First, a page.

Russell Overend, managing director Wideblue (Image: NC)
Currently monitoring of lung health – by measuring CO2 levels in exhaled breath – means people spending hours connected to a machine in hospital. But with new hand-held device N-Tidal, now in second stage clinical trials, accurate assessments using a traffic lights-style warning system can be done quickly by patients breathing in and out of a tube at home or in GPs’ surgeries. To develop the monitor and its intelligent software for client Cambridge Respiratory Innovations, Glasgow-based Wideblue reduced the size of the technology and introduced innovative infra-red optics.
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We get a good buzz out of our customers’ success, especially knowing how they can help people
“Miniaturisation allows the sensor we use to be located in front of someone’s mouth giving a much better resolution,” explains managing director Russell Overend.
“Replacement breath tubes means N-Tidal can be used by multiple patients with no cross-contamination.
“This is ground-breaking and far more comfortable for them. There is also potential application for use in other acute conditions affecting lungs such as Coronavirus, although this would require further research.”
Medical and optical devices offer the biggest growth prospects and now account for 70 percent of the projects undertaken by Wideblue, which has a team of 18 scientists and turns over £1.6m.
“Most product designers stop after the design or working prototype stage,” explains Overend.
The team in their labs in Glasgow’s West of Scotland Science Park (Image: NC)
Wideblue reduced the size of the technology and introduced innovative infra-red optics (Image: NC)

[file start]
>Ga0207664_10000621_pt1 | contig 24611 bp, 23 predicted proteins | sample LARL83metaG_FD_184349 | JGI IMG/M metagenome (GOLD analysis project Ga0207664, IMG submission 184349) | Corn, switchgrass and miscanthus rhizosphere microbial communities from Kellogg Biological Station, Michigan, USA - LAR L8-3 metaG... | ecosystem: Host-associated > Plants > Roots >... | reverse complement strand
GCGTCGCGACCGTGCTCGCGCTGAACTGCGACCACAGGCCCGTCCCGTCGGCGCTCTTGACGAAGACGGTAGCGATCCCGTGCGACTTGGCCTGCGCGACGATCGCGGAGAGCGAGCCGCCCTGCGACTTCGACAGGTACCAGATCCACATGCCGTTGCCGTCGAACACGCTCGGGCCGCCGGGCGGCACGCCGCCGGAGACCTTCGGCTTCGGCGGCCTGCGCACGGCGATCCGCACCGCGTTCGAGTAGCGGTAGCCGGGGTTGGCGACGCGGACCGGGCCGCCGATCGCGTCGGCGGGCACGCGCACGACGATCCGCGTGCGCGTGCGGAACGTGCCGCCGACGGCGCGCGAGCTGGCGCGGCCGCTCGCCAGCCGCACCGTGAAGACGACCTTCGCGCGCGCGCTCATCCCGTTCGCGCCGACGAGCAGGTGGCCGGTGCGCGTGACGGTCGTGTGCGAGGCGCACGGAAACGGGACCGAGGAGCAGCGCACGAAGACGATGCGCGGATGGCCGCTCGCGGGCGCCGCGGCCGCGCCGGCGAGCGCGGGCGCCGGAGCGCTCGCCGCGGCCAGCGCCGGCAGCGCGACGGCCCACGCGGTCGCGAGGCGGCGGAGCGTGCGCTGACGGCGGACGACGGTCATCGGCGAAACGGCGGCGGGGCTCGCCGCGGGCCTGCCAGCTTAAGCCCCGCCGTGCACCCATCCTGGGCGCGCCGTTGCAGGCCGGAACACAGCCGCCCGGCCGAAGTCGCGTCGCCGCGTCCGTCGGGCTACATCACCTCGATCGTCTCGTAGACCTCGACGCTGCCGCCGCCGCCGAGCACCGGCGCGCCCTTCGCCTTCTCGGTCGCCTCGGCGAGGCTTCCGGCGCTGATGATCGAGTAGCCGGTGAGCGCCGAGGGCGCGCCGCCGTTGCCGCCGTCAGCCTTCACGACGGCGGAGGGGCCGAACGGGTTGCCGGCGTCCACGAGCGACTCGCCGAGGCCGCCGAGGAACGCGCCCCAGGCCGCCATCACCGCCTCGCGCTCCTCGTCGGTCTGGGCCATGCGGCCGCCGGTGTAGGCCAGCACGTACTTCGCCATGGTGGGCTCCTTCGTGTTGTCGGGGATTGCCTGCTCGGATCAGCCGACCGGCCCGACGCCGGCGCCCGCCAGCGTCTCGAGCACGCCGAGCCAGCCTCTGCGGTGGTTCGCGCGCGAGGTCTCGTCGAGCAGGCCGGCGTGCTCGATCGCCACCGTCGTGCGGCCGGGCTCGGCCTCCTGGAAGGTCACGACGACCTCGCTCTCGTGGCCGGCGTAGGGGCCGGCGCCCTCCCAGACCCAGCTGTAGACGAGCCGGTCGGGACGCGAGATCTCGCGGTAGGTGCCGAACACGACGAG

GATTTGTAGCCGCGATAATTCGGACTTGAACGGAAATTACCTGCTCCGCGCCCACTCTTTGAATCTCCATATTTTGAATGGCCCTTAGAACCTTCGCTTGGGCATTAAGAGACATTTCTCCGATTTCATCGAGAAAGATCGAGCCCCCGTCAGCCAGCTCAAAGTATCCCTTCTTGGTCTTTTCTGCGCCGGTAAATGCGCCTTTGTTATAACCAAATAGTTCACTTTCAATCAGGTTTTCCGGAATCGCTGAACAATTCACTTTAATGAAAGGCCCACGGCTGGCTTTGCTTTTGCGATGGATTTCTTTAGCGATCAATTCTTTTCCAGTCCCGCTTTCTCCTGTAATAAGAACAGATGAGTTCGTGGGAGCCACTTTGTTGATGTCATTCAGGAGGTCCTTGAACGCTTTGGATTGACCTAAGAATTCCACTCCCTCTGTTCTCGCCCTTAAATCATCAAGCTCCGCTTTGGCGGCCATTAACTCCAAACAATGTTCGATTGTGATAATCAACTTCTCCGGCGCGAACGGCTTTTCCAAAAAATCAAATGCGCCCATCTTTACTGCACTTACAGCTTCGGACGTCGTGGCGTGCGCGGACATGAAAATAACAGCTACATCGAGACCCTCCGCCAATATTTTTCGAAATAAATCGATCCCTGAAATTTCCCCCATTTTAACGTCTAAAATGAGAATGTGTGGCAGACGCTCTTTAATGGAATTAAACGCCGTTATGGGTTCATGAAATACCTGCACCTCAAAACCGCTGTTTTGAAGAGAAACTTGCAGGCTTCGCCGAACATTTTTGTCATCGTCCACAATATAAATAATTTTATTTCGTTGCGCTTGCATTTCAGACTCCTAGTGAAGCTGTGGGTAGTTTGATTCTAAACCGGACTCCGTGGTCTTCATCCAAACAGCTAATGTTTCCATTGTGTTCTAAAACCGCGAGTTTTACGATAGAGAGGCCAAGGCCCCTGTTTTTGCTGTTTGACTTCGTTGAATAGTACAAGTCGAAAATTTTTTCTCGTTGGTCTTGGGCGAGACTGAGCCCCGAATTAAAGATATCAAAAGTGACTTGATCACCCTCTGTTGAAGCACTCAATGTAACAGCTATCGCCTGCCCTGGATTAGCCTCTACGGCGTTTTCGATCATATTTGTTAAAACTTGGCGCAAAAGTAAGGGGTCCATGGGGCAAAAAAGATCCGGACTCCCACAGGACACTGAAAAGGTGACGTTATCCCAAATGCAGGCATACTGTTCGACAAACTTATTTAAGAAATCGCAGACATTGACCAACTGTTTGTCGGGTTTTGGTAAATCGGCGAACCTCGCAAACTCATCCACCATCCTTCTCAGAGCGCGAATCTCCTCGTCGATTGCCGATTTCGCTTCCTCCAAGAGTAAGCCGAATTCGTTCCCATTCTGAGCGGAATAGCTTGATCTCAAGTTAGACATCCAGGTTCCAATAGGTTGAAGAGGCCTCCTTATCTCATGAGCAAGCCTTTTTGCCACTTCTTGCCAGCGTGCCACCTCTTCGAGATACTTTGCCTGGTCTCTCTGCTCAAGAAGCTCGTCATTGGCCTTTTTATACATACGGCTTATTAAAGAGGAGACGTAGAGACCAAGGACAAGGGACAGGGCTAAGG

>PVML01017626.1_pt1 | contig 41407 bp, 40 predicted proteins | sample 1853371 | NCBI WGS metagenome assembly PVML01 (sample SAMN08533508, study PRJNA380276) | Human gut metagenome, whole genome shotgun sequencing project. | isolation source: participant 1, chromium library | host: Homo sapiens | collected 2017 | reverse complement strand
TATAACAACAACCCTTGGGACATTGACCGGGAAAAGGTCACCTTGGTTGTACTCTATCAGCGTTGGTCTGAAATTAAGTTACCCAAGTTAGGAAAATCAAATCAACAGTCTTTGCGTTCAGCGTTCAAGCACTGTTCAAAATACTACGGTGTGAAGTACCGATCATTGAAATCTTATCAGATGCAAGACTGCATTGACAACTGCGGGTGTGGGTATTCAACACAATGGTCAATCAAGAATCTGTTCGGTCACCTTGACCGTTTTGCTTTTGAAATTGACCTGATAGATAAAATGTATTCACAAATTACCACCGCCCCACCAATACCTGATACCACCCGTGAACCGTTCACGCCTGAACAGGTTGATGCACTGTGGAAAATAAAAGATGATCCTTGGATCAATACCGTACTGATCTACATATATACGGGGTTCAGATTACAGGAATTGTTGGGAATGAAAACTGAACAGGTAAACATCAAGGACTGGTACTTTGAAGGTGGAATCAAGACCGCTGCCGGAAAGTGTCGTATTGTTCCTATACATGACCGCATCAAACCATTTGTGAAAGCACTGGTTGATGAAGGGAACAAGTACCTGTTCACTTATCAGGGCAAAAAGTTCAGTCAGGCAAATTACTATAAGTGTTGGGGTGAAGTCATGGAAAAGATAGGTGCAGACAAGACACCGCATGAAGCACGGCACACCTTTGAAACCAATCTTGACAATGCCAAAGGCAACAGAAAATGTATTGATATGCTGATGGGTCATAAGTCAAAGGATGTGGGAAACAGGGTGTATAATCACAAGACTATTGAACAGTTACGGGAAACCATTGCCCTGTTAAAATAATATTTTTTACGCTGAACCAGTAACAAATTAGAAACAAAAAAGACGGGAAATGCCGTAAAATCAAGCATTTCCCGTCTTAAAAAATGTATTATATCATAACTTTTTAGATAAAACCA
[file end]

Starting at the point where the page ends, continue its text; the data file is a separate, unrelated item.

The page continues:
“But we do much more than that taking products right the way through to volume manufacture, software optimisation, testing, updates and cost reductions. Our engineers learn from the whole cycle which leads to better designs.”
With its roots in traditional camera technology that lost out when digital arrived, Overend’s 2006 management buyout of Polaroid’s European Design Centre allowed staff to apply their skills to new products and sowed the seeds of Wideblue today.
Customers include big firms, start-ups spurred on by crowd-funding, university spin-outs and R&D collaborations.
“We get to know the essence of each client’s ambitions and give them a thorough quote of what it will take to get to market,” says Overend.
“Having a realistic understanding of the process at the start is vital. Most appreciate this.”
With consumers increasingly buying into retro charm, Wideblue’s has designed the first in a new generation of Polaroid cameras now being sold by Currys PC World, and to expand the business’s reach in 2018 Overend sold a majority share to US engineer Pivot International.
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Breakthroughs are Wideblue’s business (Image: NC)
“This is not a common model but works well for medical devices. We operate independently, but the big benefit of access to their supply chain,” he adds.
Acquisition of advanced electronics specialist A2E, which has customers in the energy, smart metering and defence sectors, has strengthened Wideblue’s development of apps and software, essential features now in all new products.
Its work for British eye health pioneer Peek Vision on a prototype for a low cost, smart phone-based opthalmoscope (the instrument for examining eyes) for those developing countries has led to start-up manufacturing in the UK.
“We get a good buzz out of our customers’ success,” says Overend, “especially knowing how they can help people with their disease.”